Unlike the E3 counterpart, Summer Game Fest is a sequence of digital events from publishers and game developers alike. It is not exactly an event but instead an annual kickoff show, a wide umbrella that was set up by The Game Awards host, Geoff Keighley and began in 2020 as an alternative to E3.
Summer Game Fest is arguably the most prominent event on the gaming calendar without the rigid influence of shows like E3. The nexus of events unveil a variety of reveals and announcements related to video games that are live-streamed by many game publishers and developers.
This year’s show was chock-full of updates, reveals, and announcements on the most anticipated games. Goliaths like Xbox Game Studios, Sony, Epic Games, and more have already participated in Summer Game Fest 2022, revealing alluring updates. The “main” event has already concluded, but the remaining publishers are still planning to host their showcases later this month.
Summer Game Fest has proven to be a highly successful digital event alternative in the plague-infested world. However, Summer Game Fest has more to offer than just events to enjoy. It appears that gamers also have an opportunity to chime in and celebrate the occasion.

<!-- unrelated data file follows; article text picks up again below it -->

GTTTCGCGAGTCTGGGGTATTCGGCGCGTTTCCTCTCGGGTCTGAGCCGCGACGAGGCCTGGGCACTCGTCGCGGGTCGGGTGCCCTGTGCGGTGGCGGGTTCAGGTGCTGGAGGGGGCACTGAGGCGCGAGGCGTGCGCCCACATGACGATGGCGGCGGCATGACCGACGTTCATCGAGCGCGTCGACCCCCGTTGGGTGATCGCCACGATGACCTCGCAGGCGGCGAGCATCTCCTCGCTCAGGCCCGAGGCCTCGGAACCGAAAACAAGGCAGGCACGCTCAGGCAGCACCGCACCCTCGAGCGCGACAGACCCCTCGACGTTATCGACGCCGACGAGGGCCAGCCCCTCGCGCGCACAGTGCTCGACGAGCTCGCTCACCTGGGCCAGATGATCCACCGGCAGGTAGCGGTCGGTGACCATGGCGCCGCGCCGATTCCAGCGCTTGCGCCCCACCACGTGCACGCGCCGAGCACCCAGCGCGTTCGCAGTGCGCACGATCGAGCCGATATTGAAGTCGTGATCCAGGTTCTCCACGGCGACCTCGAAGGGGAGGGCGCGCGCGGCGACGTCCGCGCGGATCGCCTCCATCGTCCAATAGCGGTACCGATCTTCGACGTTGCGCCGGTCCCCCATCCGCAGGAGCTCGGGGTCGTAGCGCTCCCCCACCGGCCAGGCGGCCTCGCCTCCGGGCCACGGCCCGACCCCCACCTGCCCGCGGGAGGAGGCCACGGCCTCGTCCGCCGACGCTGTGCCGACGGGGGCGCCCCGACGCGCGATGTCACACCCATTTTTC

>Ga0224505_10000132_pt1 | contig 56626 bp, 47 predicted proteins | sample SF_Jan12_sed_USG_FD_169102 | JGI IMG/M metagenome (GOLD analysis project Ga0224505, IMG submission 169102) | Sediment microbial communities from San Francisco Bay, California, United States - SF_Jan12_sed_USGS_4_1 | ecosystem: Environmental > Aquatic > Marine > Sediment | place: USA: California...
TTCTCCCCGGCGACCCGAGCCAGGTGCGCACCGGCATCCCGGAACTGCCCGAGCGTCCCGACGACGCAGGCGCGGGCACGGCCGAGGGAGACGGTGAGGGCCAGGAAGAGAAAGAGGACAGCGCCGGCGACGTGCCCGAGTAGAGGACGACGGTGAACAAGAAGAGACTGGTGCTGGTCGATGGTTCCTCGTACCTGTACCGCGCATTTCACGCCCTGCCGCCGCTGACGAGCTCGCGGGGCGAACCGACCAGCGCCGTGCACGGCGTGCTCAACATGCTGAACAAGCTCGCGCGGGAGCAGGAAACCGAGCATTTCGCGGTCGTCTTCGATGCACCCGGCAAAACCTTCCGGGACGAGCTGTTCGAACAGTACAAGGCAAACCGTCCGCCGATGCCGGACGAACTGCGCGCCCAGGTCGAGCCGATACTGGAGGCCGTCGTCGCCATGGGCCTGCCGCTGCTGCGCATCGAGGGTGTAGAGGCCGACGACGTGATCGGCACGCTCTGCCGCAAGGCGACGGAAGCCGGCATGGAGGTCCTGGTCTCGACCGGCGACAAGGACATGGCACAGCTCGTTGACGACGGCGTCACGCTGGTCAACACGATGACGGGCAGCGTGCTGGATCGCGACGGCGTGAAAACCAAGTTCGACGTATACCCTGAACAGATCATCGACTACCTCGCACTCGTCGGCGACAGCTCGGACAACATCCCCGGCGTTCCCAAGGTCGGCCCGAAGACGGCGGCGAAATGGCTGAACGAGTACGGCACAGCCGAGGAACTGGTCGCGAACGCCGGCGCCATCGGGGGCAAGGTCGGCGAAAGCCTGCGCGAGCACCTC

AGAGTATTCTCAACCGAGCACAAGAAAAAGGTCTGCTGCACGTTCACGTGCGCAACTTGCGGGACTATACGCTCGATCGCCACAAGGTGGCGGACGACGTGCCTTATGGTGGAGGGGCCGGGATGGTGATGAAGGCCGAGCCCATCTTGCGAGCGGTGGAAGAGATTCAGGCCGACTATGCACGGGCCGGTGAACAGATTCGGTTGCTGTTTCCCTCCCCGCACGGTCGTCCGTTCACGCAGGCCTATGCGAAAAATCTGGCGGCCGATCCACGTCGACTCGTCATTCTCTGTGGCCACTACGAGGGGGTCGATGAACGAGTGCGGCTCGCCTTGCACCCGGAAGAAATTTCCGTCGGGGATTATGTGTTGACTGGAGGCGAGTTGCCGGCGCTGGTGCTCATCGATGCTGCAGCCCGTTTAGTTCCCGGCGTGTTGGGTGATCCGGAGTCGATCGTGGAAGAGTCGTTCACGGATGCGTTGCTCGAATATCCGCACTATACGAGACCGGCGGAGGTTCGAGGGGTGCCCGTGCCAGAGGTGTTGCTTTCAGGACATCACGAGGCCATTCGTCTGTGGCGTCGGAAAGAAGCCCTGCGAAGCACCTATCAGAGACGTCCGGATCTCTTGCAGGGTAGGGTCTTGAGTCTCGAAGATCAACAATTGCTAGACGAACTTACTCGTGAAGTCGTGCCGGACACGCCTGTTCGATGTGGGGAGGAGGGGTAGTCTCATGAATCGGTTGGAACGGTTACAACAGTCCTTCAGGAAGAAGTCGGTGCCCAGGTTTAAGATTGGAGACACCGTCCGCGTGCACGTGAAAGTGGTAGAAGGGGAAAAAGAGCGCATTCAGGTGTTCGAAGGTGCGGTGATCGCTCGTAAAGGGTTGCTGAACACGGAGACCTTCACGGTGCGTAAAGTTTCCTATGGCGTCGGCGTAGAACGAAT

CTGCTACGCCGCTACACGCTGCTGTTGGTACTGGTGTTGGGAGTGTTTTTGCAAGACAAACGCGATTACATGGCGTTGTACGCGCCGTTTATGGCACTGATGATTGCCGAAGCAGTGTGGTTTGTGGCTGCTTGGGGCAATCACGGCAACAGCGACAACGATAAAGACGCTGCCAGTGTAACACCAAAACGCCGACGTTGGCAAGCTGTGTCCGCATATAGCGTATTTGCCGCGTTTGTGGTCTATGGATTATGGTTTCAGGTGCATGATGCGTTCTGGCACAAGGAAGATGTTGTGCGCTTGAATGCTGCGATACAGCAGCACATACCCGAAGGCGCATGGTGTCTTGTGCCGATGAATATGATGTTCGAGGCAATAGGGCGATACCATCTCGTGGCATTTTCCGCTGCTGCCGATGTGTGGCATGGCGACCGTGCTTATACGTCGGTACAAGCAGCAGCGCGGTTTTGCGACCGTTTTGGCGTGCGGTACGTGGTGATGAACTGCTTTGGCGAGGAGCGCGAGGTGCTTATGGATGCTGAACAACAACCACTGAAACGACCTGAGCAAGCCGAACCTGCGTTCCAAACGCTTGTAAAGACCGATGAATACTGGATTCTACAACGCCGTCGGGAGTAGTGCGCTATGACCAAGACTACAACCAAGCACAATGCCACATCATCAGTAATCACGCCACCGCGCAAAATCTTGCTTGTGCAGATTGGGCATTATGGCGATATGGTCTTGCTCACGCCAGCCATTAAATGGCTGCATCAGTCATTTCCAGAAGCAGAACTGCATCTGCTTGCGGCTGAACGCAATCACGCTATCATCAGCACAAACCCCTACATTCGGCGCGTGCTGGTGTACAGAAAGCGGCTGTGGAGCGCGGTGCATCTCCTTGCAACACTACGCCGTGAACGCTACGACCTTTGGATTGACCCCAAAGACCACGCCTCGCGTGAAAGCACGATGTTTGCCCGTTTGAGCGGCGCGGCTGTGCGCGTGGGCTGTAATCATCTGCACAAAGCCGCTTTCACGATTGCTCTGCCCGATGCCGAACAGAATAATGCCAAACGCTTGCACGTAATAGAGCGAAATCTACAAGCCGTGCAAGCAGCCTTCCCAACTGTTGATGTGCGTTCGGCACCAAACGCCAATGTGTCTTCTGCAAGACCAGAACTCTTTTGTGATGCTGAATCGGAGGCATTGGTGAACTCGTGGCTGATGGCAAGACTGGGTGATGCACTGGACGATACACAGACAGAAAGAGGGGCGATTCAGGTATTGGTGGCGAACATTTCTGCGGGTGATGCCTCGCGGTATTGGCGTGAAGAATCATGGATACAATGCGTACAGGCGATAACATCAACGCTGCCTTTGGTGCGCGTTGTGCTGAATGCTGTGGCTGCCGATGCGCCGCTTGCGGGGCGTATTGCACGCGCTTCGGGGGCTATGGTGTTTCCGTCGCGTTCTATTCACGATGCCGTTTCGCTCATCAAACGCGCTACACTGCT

A couple of days ago, Xbox announced that the Summer Game Fest demo event was on the horizon, which brings us over 30 demos of unreleased titles on the Microsoft Store. The game demos are officially available to be played starting from June 21st (today) to June 27th.
Yes, gamers can access over 30 unreleased titles without paying a dime. Some available charming game demos include Saints Row Boss Factory, Tinykin, Broken Pieces, Severed Steel, Tales of Arise, and much more.
Summer Game Fest brings an incredible opportunity for gamers to indulge in unreleased titles and be a playtester for developers. This is a distinct approach since demos available in the demo channel are only available if the title has been fully released and is available to be purchased.
Providing demos of over 30 unreleased games on the Microsoft Store is a satisfying two-way deal. It ought to entertain gamers who might want to play an anticipated title early before release. On the other hand, this deal will benefit developers who can review and fix the bugs and issues by using input from gamers.
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